Posted: December 23, 2009
Eight small business steps to surviving the holidays
This time of year can make or break youDaniel Hannaher
According to estimates, retail and service businesses earn as much as 40 percent of total annual sales during the November-December holiday months, and a successful 2009 holiday shopping season will determine whether many businesses, already struggling through a deep recession, will survive.
The last 18 months have been difficult on locally owned small firms because of falling consumer confidence and the reluctance of shoppers to make large purchases. According to the National Retail Federation, nearly 84 percent of consumers say they expect to reduce their overall spending this year.
There are steps that small business owners can take today that may help change these dynamics and make the 2009 holiday season more profitable and successful. The U.S. Small Business Administration recently surveyed its resource partners to determine their top business strategies on surviving this holiday shopping season. Below are their top eight tips:
1. Monitor uncollected receivables. It is critical that small business owners monitor their accounts receivable. The holiday season brings vacations and distractions that can adversely affect a customer's focus on paying their bills. Customers who become lax in paying invoices and bills become an immediate drain on business cash flow. Never let customers be late in paying their bills to your business. It creates a bad precedent.
2. Reassess all expenses immediately. Holiday survival means creating benchmarks and ratios to better track expenses and key performance indicators allowing business owners to react more quickly and knowledgeably to changes in the business, including materials costs, labor expenses, and a drop in sales. One of the biggest expenses is inventory. Maintain strict control of inventory and your chances of surviving the holiday season are increased dramatically. Ultimately, the goal is to operate within a "smaller capital box," and avoid having to refill it with outside resources like business loans or credit card debt.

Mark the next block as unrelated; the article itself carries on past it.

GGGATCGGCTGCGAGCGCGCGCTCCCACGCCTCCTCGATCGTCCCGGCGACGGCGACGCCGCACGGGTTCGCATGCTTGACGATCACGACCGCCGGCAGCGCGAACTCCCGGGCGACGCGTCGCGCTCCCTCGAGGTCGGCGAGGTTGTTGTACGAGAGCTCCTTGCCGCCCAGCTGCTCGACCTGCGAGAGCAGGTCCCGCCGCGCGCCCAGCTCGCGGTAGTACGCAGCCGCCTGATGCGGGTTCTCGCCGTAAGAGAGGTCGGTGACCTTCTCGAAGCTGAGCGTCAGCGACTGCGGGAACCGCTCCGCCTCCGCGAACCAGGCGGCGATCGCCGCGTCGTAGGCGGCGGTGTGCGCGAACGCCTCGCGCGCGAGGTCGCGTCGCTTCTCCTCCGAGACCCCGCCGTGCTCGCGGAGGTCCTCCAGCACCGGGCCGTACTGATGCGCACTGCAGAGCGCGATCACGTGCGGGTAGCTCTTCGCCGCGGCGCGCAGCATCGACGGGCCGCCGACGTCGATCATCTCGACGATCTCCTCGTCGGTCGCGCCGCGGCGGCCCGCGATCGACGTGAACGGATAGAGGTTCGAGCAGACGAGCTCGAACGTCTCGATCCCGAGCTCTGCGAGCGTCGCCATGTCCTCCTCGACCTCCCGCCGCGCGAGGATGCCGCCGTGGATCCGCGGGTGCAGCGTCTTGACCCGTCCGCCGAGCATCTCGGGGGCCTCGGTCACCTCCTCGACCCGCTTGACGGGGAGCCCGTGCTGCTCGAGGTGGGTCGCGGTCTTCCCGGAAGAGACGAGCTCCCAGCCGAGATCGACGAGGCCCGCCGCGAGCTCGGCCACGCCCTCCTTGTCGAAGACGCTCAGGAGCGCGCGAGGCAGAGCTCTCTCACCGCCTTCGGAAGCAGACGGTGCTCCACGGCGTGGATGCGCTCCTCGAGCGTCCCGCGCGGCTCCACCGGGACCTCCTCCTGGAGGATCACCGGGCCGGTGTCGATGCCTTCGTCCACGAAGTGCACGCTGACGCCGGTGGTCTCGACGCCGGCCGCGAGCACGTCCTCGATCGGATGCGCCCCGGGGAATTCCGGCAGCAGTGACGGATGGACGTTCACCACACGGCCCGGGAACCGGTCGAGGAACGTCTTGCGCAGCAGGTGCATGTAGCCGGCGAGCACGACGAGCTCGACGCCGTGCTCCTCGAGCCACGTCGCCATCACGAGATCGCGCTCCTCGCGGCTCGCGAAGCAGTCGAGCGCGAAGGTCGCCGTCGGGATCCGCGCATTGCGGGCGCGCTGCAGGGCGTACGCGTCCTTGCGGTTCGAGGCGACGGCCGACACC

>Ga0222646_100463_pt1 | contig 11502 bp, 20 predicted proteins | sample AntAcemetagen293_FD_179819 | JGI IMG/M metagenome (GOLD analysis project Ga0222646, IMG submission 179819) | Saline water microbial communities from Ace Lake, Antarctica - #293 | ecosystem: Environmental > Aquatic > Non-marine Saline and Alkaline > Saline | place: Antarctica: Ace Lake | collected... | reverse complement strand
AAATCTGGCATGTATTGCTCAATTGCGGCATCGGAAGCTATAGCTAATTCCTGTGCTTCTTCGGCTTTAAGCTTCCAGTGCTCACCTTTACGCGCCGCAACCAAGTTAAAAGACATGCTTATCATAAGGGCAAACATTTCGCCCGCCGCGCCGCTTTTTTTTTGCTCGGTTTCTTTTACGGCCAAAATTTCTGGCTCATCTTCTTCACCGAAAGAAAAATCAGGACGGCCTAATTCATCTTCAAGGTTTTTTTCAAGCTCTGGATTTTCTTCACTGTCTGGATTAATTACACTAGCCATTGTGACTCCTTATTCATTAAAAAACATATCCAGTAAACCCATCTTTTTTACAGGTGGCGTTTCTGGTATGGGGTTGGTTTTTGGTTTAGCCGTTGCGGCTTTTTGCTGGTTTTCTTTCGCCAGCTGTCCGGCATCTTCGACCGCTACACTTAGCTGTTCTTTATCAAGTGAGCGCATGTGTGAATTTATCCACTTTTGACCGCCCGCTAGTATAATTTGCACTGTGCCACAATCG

3. Employees have a lot at risk too. Involve your employees! Your employees are critical to your success and right now they may be scared to death about losing their jobs. Staying silent is never a good option. Talk to your employees and tell them as much as you honestly can. Options include reducing work hours instead of laying off staff. Loyal employees may even volunteer to work a few extra hours to keep the doors open on Sundays or after hours.
4. Reward loyal customers with discounts, "extreme" customer service, and other incentives. During this holiday season, consider offering a 10 percent or higher discount to local customers who have supported your business throughout the year. Back this discount with what we call extreme customer service - extreme in that you treat all customers as if they are your most important. Personalized, one-on-one customer service is the main reason many people shop at a small business and forego the big box stores.